How often after a particularly terrible day do you find yourself reaching out to a tub of ice cream or a bag of chips to get through the day? Many, right? These sugary treats and fried snacks that often collectively called as comfort foods. But this may be one of the biggest lies the food industry is letting you believe.
As of now, a majority of people around are living with depression, most without the treatment or help necessary. While this may be essential, studies have shown that including exercise in one’s routine and switching to a healthy diet does help in the process.
The research study says that increasing the intake of unhealthy food increases the risk of the severity of depression as well. Naturally, consuming healthier food helps to reduce risk. So remember, even if it’s called comfort food, it’s not really lending you any comfort at all.
Your healthy diet should increase a wide variety of nutrients and should provide a high dosage of energy. For starters, completely avoid eating processed and takeaway food, processed meat, refined flour, refined sugar, and fried food. In case you’re unable to avoid it completely, begin by consuming this in lower quantities. Healthy diets mean consuming a wide variety of nutritious food each day, including:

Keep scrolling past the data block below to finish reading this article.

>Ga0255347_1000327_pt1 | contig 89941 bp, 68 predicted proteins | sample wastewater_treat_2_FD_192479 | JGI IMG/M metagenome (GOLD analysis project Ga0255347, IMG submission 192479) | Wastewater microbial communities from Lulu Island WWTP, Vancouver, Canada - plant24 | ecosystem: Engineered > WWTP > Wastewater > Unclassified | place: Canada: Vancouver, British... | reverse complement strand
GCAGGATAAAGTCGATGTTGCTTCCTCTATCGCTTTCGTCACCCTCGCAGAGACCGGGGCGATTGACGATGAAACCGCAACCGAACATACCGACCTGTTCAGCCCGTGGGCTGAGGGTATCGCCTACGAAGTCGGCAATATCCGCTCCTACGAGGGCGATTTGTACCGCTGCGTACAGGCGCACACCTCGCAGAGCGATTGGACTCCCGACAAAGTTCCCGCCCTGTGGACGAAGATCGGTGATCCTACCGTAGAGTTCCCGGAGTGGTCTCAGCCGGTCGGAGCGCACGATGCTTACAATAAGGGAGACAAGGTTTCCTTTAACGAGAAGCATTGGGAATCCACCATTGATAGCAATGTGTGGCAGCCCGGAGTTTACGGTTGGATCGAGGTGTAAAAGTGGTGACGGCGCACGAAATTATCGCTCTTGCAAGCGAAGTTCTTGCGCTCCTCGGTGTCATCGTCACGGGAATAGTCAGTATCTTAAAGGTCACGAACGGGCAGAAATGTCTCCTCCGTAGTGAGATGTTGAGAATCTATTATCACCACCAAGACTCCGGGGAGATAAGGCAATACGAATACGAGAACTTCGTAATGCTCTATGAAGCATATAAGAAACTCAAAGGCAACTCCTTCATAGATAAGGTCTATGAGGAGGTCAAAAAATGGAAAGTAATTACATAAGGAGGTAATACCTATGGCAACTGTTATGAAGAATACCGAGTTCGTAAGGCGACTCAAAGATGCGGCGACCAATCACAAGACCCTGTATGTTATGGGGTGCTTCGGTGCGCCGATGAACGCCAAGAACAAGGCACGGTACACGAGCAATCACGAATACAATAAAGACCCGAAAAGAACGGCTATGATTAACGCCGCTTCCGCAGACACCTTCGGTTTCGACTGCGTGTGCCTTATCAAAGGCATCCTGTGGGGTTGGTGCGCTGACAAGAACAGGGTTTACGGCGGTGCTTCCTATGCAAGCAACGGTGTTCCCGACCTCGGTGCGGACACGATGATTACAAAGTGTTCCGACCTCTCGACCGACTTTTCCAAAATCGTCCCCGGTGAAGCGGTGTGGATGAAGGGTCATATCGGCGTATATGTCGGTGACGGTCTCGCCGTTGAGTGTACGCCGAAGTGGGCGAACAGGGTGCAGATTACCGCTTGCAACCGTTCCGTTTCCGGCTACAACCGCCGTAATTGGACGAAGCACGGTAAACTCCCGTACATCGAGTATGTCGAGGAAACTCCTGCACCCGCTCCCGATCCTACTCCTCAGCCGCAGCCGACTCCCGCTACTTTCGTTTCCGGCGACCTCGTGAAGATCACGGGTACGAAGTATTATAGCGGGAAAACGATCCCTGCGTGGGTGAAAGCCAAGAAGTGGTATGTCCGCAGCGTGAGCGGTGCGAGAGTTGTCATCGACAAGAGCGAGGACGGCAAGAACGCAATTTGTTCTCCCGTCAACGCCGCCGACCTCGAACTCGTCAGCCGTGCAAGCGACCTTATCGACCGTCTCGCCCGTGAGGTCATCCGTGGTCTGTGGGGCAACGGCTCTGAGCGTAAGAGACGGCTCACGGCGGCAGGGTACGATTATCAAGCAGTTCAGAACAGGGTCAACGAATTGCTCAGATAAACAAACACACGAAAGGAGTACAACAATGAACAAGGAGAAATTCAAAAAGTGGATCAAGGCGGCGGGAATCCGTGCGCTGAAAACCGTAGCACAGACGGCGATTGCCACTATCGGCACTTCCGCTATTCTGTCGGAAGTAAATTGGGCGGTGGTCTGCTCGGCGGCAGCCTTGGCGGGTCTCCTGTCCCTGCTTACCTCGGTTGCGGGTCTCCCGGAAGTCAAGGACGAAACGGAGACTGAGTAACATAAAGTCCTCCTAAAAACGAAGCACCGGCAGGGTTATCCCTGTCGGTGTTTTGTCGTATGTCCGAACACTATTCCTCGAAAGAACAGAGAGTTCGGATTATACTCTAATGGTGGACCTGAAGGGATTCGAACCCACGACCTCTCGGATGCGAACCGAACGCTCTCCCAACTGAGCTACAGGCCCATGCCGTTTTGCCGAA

• Oily fish
• Dairy products
• Small quantities of meat
• Olive oil
Here are some rules you must use as guidelines while eating healthy.
Complex Carbohydrates in fruits, vegetables, and whole grains – Complex carbohydrates help in providing energy to the brain cells. Simple carbohydrates found in sugary drinks and snacks release glucose faster into the body’s system thus increasing the instances of highs and lows normally created by simple carbohydrates. Remember, carbohydrates aren’t bad, but simple carbohydrates are.
Antioxidants in fruits and vegetables – Antioxidants are extremely essential to remove stress and decrease the inflammation in the brain. In return, this increases the feel-good chemicals in the brain that improve your mood.
Omega 3 in oily fish and Vitamin B in some vegetables – These also increase the production of the feel-good chemicals in the brain, and they are known to protect against depression and dementia.
Pro and prebiotics found in cheese, yogurt and other fermented products –
Probiotics and prebiotics are extremely essential to increase bacteria living in the gut – these bacteria release chemical messages from the gut to the brain that influence our mood and reaction to stressful situations. According to research, pro- and prebiotics can work the same way as antidepressants.